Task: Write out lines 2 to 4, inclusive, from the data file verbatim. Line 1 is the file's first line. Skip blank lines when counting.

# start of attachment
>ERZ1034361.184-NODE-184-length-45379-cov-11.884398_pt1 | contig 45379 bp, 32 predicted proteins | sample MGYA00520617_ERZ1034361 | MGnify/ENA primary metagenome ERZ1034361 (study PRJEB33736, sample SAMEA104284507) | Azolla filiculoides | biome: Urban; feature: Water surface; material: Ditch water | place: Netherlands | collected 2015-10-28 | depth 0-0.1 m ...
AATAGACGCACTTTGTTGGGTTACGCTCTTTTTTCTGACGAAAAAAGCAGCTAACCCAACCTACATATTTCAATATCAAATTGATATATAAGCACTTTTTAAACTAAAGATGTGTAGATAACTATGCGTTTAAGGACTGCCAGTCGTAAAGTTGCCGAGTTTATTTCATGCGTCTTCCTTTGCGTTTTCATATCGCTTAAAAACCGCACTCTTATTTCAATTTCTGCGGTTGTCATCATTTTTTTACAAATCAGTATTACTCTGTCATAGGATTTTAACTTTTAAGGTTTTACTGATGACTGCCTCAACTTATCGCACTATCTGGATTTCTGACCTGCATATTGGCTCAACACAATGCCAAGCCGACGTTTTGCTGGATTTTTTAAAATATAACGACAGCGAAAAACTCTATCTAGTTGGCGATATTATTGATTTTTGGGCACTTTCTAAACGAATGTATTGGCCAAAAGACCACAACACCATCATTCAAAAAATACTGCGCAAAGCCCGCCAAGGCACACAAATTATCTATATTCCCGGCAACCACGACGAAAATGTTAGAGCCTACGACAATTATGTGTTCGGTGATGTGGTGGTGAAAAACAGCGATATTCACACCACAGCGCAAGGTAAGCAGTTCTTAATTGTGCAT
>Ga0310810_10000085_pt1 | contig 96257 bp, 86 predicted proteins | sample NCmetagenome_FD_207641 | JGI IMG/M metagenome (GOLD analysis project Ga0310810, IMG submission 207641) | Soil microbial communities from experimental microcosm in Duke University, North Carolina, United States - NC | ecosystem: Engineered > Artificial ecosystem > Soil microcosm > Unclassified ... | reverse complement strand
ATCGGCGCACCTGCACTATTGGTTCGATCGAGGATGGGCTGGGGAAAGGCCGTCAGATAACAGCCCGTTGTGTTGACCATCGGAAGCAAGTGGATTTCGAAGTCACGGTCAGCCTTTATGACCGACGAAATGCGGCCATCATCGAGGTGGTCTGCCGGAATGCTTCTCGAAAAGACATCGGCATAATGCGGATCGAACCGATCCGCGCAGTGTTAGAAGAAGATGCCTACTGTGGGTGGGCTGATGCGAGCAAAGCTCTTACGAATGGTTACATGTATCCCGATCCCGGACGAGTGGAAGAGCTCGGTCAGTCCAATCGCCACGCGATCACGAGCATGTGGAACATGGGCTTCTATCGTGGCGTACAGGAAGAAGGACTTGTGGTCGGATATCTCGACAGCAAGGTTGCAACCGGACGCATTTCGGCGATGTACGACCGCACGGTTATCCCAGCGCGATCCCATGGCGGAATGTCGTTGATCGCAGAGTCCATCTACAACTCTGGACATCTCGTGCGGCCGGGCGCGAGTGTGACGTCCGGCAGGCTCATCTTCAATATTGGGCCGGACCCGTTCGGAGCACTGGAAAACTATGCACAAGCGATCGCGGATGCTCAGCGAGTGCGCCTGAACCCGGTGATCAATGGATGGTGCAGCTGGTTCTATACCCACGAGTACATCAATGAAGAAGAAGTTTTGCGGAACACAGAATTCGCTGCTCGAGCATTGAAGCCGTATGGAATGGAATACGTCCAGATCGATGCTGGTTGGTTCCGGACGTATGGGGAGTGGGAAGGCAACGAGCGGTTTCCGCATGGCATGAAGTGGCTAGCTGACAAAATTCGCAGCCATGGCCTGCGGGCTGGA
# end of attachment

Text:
AATAGACGCACTTTGTTGGGTTACGCTCTTTTTTCTGACGAAAAAAGCAGCTAACCCAACCTACATATTTCAATATCAAATTGATATATAAGCACTTTTTAAACTAAAGATGTGTAGATAACTATGCGTTTAAGGACTGCCAGTCGTAAAGTTGCCGAGTTTATTTCATGCGTCTTCCTTTGCGTTTTCATATCGCTTAAAAACCGCACTCTTATTTCAATTTCTGCGGTTGTCATCATTTTTTTACAAATCAGTATTACTCTGTCATAGGATTTTAACTTTTAAGGTTTTACTGATGACTGCCTCAACTTATCGCACTATCTGGATTTCTGACCTGCATATTGGCTCAACACAATGCCAAGCCGACGTTTTGCTGGATTTTTTAAAATATAACGACAGCGAAAAACTCTATCTAGTTGGCGATATTATTGATTTTTGGGCACTTTCTAAACGAATGTATTGGCCAAAAGACCACAACACCATCATTCAAAAAATACTGCGCAAAGCCCGCCAAGGCACACAAATTATCTATATTCCCGGCAACCACGACGAAAATGTTAGAGCCTACGACAATTATGTGTTCGGTGATGTGGTGGTGAAAAACAGCGATATTCACACCACAGCGCAAGGTAAGCAGTTCTTAATTGTGCAT
>Ga0310810_10000085_pt1 | contig 96257 bp, 86 predicted proteins | sample NCmetagenome_FD_207641 | JGI IMG/M metagenome (GOLD analysis project Ga0310810, IMG submission 207641) | Soil microbial communities from experimental microcosm in Duke University, North Carolina, United States - NC | ecosystem: Engineered > Artificial ecosystem > Soil microcosm > Unclassified ... | reverse complement strand
ATCGGCGCACCTGCACTATTGGTTCGATCGAGGATGGGCTGGGGAAAGGCCGTCAGATAACAGCCCGTTGTGTTGACCATCGGAAGCAAGTGGATTTCGAAGTCACGGTCAGCCTTTATGACCGACGAAATGCGGCCATCATCGAGGTGGTCTGCCGGAATGCTTCTCGAAAAGACATCGGCATAATGCGGATCGAACCGATCCGCGCAGTGTTAGAAGAAGATGCCTACTGTGGGTGGGCTGATGCGAGCAAAGCTCTTACGAATGGTTACATGTATCCCGATCCCGGACGAGTGGAAGAGCTCGGTCAGTCCAATCGCCACGCGATCACGAGCATGTGGAACATGGGCTTCTATCGTGGCGTACAGGAAGAAGGACTTGTGGTCGGATATCTCGACAGCAAGGTTGCAACCGGACGCATTTCGGCGATGTACGACCGCACGGTTATCCCAGCGCGATCCCATGGCGGAATGTCGTTGATCGCAGAGTCCATCTACAACTCTGGACATCTCGTGCGGCCGGGCGCGAGTGTGACGTCCGGCAGGCTCATCTTCAATATTGGGCCGGACCCGTTCGGAGCACTGGAAAACTATGCACAAGCGATCGCGGATGCTCAGCGAGTGCGCCTGAACCCGGTGATCAATGGATGGTGCAGCTGGTTCTATACCCACGAGTACATCAATGAAGAAGAAGTTTTGCGGAACACAGAATTCGCTGCTCGAGCATTGAAGCCGTATGGAATGGAATACGTCCAGATCGATGCTGGTTGGTTCCGGACGTATGGGGAGTGGGAAGGCAACGAGCGGTTTCCGCATGGCATGAAGTGGCTAGCTGACAAAATTCGCAGCCATGGCCTGCGGGCTGGA